9. I think the gradual end of the alliance with Chrysler following the Daimler takeover played a role, also. Joint development cut down on the R&D each partner had to shoulder, shared supply chains and some shared manufacturing for greater economies of scale, platform sharing or even direct rebadging of cars in segments where volumes were too low to justify developing something unique. It allows Mitsubishi to conserve their resources and direct them to where they could have the biggest impact. Honestly, the alliance worked out really well, in general, for both companies, and I don’t think either has ever been quite right since they disentangled. Mitsubishi was a lot better for Chrysler than Daimler was, that’s for sure.

  10. Objects in rearview mirror are better than they appear. Many Mitsubishi engines from that time burned oil due to valve seals that would drop. I worked at a Chrysler dealer in the 90s, and we had a Montero at the time that drank oil, badly, the techs there were just like, oh yeah, just needs valve seals, common problem. Then on the street I’d start to see Eclipses only a few years old with blue smoke coming out the exhaust.

    In the 80s, most car bodies wouldn’t last past 100k, in the 90s the bodies got better but engines not as much, in the 2000s they finally started getting better all around, then in the 2010s everybody started turbo-ing things to fix that.

  11. Oh wow. There’s still a 2 door Eclipse running around on our island. It Will Not Die and is the perfect sub-1k beater car for temporary residents here. Just keeps getting passed down to new arrivals.

  12. I’m one of those weirdos who bought the Outlander PHEV. Its not perfect, but surprisingly quirky and good. Now if only they could do a proper off-roader/sports coupe, and put the Mirage out of its misery.

    1. The 2023 Outlander PHEV is in some serious contention for our next vehicle when my wife’s lease is up in about 6 months. I previously had a Volt and I think the 38 mile range of the upcoming 2023 is about perfect for her to use for her 5 mile commute and all the short trips that she does through the day. Then gas it up for the longer weekend trips as needed.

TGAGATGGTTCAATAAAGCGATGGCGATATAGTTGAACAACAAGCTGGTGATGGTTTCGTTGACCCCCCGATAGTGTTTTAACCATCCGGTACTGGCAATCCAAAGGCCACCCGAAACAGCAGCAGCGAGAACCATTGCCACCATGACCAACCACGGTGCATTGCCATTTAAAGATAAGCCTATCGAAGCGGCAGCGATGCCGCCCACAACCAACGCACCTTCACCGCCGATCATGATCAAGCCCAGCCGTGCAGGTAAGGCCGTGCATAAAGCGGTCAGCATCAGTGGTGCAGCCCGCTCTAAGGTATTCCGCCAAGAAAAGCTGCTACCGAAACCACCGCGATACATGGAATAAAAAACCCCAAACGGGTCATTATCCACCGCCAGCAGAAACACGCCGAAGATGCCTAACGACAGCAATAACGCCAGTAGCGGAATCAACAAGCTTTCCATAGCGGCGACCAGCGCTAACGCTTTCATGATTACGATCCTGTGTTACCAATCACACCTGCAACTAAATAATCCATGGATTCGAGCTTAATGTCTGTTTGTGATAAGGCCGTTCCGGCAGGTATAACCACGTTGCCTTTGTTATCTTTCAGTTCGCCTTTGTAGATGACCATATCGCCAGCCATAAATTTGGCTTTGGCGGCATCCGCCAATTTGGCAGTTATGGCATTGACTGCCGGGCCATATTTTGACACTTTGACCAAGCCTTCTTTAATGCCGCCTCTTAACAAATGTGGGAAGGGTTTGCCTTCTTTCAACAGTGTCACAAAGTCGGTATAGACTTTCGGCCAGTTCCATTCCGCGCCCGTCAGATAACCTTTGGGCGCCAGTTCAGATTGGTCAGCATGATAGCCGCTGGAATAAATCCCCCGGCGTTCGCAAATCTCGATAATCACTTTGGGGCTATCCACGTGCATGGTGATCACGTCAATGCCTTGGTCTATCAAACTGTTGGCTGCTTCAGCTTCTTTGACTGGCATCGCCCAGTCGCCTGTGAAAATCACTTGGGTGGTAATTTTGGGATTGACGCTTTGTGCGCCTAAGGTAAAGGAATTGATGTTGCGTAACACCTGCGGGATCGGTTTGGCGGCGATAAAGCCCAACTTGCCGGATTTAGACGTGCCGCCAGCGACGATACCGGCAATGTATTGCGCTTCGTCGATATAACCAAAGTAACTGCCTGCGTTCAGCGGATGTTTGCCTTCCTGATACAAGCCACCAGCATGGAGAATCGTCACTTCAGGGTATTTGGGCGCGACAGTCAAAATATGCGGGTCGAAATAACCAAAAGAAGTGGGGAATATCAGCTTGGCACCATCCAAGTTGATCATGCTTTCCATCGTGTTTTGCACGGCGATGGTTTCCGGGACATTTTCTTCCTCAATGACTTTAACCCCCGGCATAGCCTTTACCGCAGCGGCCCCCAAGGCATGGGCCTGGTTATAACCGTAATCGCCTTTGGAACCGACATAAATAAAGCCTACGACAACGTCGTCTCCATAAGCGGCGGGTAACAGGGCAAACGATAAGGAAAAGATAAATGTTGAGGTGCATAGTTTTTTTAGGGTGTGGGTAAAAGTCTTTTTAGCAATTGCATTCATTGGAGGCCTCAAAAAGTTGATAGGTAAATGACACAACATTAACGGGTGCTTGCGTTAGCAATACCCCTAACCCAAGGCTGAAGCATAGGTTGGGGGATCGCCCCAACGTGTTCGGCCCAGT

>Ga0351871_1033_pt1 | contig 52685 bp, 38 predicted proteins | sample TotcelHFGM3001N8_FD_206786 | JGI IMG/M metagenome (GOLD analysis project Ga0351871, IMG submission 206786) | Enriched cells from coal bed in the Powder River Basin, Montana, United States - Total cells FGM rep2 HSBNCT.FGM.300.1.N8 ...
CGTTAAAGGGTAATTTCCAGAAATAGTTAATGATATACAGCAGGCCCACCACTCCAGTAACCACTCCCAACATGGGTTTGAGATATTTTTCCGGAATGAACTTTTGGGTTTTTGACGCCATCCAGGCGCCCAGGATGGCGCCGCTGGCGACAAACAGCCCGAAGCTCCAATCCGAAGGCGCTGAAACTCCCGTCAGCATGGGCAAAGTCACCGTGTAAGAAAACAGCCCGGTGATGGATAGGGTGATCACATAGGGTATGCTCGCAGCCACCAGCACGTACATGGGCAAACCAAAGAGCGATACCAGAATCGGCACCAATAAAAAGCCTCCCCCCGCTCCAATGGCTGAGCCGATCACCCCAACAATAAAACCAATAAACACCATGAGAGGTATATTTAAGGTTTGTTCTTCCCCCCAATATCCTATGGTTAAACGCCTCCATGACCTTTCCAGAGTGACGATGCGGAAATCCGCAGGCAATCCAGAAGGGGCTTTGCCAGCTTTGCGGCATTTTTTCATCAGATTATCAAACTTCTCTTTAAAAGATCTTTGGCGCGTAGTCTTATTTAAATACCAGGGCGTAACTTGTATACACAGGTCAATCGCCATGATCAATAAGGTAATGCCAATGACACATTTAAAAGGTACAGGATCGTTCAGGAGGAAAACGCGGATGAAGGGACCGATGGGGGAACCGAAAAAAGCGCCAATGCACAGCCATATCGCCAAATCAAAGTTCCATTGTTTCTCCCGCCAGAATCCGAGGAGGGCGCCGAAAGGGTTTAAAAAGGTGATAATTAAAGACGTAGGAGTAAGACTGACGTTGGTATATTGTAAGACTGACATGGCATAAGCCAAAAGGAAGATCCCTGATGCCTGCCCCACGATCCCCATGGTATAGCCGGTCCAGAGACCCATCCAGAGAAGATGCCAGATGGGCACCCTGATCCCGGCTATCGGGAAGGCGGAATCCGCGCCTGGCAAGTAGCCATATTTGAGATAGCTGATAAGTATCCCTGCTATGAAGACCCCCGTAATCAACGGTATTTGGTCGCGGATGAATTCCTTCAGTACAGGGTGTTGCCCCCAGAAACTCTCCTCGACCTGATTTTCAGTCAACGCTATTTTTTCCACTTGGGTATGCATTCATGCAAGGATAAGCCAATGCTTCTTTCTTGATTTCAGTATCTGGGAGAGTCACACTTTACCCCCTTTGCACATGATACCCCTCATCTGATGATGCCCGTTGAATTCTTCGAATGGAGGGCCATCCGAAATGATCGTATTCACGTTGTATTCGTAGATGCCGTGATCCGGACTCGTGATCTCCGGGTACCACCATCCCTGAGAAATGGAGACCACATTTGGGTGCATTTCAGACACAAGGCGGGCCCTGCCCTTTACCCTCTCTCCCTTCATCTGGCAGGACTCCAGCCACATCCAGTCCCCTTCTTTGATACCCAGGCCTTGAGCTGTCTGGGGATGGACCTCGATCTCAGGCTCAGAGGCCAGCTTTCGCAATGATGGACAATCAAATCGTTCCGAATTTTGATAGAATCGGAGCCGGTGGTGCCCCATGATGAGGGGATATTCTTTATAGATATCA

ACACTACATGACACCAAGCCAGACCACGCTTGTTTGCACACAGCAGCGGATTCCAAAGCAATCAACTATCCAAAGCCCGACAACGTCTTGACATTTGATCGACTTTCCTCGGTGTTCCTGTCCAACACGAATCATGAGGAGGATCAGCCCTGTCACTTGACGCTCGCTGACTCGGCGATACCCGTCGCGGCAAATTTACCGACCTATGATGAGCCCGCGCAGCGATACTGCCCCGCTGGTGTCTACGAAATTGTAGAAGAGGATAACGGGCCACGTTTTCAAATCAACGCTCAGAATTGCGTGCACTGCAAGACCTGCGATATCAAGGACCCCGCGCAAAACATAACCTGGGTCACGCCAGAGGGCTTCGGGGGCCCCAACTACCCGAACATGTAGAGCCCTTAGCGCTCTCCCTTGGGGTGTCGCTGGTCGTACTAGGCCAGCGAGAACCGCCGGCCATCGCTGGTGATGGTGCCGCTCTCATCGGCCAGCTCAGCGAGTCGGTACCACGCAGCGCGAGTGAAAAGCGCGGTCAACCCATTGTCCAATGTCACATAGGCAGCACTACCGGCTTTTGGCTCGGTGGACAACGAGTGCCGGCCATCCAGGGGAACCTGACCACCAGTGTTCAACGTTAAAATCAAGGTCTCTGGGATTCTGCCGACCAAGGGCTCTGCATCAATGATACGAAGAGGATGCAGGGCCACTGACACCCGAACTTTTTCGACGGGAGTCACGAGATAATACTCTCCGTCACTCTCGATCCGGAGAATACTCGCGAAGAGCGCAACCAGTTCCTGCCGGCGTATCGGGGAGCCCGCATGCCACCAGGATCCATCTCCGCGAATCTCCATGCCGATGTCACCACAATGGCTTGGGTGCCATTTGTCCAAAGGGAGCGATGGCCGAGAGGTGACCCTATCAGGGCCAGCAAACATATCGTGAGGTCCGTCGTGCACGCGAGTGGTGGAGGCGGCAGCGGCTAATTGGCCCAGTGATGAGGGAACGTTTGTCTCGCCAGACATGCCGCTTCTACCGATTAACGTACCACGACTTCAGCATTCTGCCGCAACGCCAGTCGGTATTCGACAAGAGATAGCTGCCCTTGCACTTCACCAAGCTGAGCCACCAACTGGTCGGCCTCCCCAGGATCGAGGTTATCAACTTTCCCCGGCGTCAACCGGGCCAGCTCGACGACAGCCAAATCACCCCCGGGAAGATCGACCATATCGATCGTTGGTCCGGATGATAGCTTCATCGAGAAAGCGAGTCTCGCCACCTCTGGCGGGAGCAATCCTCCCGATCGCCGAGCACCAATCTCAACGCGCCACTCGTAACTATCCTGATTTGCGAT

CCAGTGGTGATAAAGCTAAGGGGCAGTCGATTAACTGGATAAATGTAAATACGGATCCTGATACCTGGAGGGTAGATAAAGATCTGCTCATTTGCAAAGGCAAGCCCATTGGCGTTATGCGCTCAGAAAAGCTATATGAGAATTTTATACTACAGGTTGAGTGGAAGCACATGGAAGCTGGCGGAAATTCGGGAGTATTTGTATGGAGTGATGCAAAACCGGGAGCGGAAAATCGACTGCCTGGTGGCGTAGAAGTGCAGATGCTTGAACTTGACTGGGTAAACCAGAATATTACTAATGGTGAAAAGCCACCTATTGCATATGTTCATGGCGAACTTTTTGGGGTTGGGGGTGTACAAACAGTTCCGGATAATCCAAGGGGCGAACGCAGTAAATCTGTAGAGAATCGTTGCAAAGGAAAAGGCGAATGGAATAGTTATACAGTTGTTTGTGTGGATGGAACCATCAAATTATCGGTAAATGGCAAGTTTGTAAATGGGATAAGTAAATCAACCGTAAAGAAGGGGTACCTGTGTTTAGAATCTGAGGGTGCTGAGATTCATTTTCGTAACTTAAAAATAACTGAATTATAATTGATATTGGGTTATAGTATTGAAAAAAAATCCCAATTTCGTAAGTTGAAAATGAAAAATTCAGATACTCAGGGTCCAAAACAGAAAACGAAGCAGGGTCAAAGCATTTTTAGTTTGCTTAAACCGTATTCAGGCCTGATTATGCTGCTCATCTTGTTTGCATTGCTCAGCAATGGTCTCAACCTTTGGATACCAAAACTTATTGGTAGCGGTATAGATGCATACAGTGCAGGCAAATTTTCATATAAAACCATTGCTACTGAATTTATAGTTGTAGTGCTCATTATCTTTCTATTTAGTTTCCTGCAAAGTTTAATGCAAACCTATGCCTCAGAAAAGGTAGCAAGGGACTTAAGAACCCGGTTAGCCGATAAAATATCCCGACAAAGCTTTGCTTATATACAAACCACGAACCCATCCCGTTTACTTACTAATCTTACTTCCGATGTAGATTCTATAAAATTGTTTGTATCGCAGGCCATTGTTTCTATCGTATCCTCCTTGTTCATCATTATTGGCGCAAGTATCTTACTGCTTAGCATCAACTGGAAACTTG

How do you like your Outlander?

      1. I’m a previous Volt owner as well, and they have similar flaws: default gas mode in low temps, average power, average ICE MPG. The transition from ICE to EV in hybrid mode is much smoother in the Outlander, I recall some hesitation in the Volt.

        The quirkiness is fun: Everything in customizable. You can change the tone of the blinker, raise/lower headlights, change how dark ambient needs to be when auto headlights come one.. etc.. It’s kind of comical when you dive into the menus.

        Oh, and the car beeps at you for every god damn thing you can think of: keys left inside *BEEP-BEEP-BEEP*. Reached the highest possible heat level of your HVAC: *BEEP-BEEP-BEEP*. Daily charging of the 12V battery at 2pm: *BEEEEEEP…… BEEEEEEP……BEEEEEEEP*. Why you ask, one would need to be informed of a daily background task via an exterior alert, audible to people walking by? No idea, but I’m glad to be informed the car’s not slacking off.